Problems with Permanently Leased Apartments
[Mayor Park Won Soon’s Hope Journal 234]
On September 11-13 last year, I met more than 500 people who were living in leased apartments in Godeok, Cheongnyangni, and Gayang-dong.
My heart ached for them when they told me that they would not live in a leased apartment if they had the choice. At that time, I thought that we should work together to make each neighborhood, and particularly those consisting of permanently leased apartments, a welfare community where people can share warmhearted friendships.
In April of this year, we at Seoul Metropolitan Government announced a comprehensive measure for public leased apartments with the focus on participation, vitality, and self-reliance. We attempted to resolve the problems concerning leased apartments case by case, but this measure reflected our resolve to transform them into welfare communities where everyone wants to live.
Under the said measure, we will push ahead with thirteen major objectives, along with forty-seven detailed targets, as follows:
So far, the management of leased apartments has been monopolized by SH, but we will allow private businesses to take part in the competition system, with part of the management entrusted to the occupants themselves.
The income of most of the households living in leased apartments amounts to less than 1.5 million won a month. For them, monthly administrative expenses are a heavy burden. As such, we aim to lower these expenses by up to 30%.
So far, permanently leased apartments have been leased only to people on a low income or to disabled people. This had led to negative views about permanently leased apartments. In a bid to improve the situation and encourage greater social cohesion, newly-wed couples and households with more than three children will also be allowed to move into these apartments.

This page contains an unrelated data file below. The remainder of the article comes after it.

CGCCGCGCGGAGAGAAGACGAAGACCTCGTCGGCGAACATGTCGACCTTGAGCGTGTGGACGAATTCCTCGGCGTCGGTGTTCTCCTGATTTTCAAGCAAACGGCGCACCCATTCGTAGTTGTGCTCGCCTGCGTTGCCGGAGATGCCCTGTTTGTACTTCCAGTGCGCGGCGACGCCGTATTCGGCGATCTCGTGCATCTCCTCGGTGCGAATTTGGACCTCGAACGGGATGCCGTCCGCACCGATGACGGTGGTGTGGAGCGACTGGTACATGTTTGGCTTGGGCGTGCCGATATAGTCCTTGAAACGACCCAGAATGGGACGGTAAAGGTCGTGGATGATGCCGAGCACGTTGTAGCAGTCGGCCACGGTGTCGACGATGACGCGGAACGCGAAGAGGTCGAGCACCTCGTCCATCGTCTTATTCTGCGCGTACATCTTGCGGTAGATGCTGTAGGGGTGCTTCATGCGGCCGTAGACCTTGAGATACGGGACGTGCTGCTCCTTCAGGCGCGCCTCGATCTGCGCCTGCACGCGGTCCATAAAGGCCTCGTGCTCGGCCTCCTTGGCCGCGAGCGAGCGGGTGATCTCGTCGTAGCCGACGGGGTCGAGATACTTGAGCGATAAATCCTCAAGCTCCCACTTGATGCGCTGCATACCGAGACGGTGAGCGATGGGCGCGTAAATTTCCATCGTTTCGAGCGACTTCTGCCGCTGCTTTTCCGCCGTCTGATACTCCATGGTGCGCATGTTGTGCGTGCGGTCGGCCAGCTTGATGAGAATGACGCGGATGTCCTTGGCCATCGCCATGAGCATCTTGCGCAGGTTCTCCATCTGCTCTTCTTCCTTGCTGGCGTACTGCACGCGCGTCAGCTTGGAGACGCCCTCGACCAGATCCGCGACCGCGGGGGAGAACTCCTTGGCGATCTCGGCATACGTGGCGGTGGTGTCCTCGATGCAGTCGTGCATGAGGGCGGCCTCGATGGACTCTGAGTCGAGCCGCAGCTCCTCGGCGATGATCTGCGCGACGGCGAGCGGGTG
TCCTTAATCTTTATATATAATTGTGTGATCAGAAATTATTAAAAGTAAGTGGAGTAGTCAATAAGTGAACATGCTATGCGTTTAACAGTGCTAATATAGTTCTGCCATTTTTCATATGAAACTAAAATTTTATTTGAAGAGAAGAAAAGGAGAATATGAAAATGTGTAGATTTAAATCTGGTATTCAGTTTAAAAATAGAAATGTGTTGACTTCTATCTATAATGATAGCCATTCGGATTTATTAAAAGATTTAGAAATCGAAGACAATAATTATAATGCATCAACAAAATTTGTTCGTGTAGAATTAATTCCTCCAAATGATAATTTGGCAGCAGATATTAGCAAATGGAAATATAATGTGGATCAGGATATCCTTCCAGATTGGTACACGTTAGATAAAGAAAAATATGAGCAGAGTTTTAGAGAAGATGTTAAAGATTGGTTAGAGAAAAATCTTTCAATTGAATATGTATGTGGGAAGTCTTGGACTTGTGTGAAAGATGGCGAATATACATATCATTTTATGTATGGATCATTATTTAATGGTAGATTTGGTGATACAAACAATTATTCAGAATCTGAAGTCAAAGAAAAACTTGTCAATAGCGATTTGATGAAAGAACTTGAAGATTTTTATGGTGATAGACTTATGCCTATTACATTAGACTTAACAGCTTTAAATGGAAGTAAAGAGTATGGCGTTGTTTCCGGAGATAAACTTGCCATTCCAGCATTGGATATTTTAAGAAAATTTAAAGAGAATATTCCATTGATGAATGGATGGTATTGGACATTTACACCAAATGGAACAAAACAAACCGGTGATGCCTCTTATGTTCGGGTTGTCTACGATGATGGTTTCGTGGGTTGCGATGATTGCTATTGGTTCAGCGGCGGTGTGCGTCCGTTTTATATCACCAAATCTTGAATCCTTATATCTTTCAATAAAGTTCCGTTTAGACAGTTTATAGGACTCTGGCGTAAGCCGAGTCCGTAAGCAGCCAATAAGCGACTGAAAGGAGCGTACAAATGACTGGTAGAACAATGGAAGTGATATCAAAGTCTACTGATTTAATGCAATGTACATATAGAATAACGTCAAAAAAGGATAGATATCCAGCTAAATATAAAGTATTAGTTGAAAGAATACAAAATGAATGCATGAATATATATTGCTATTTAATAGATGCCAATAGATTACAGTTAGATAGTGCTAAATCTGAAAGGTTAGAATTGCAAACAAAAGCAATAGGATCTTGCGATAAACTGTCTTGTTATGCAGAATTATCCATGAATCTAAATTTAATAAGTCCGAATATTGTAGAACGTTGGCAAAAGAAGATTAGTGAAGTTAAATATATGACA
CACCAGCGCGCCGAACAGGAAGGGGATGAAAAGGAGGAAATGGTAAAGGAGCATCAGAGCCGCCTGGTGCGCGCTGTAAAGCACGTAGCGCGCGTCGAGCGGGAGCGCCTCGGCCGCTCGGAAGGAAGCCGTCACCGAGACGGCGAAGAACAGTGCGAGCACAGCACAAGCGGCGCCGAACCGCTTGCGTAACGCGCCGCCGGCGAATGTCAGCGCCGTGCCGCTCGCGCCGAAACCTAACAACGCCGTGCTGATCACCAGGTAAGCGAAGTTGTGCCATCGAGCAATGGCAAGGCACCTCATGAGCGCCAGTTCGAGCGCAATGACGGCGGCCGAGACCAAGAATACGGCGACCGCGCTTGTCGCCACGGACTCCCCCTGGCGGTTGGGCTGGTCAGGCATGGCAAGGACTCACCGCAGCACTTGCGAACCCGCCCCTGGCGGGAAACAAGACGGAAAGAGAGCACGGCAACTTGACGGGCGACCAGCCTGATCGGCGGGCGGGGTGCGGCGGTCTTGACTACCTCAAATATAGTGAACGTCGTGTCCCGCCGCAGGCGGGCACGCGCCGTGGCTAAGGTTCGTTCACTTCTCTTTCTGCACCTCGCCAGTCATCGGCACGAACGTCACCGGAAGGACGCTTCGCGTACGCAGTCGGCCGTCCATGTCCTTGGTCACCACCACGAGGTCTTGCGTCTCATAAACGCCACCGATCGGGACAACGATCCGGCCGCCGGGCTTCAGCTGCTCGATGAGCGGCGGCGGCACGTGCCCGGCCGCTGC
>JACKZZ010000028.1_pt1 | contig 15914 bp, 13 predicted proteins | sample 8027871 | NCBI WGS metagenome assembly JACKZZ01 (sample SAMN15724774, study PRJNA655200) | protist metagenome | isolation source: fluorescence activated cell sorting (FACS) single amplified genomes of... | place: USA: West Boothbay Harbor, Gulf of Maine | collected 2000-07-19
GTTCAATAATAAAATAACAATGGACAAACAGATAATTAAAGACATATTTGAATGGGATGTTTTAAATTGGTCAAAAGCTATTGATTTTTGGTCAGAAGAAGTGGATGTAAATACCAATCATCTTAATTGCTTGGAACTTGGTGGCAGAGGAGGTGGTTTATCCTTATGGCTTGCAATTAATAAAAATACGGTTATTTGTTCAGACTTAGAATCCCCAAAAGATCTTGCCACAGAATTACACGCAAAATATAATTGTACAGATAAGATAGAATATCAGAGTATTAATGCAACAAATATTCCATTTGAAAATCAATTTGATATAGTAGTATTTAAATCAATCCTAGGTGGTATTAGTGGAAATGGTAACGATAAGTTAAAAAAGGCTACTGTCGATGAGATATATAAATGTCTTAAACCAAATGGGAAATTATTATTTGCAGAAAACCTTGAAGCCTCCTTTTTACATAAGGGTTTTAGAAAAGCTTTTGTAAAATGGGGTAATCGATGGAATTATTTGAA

We will also provide support for programs aimed at encouraging apartment dwellers to help each other out, such as by encouraging elderly occupants to help take care of their neighbors’ children and volunteers to take part in regular security rounds. We will encourage apartment dwellers to start learning how to live together and nurture friendships.
Seoul Metropolitan Government will also provide one free meal each day to senior citizens with no one to take care of them, and increase the number of facilities for repairing assistive devices for the disabled.
Concerning households whose heads have passed away, which disqualifies them from living in a permanently leased apartment under the current criteria, we will allow households whose monthly income amounts to less than that of urban workers to continue living in their current apartment.
As regards those who are willing to find a job and earn a living without receiving outside help, we will extend the subsidy payment period from 3 to 5 years and ask the central government to provide them with a tax benefit.
Seoul Metropolitan Government will strive to enhance the quality of its welfare services in consideration of the diverse needs of the occupants of leased apartments. We will also support their efforts to transform them into welfare communities and help them to resolve their problems by fostering a sense of responsibility and ownership among them.
These measures may not resolve all of the longstanding problems with leased apartments immediately, but they will be the first step towards forging a better future as a welfare community.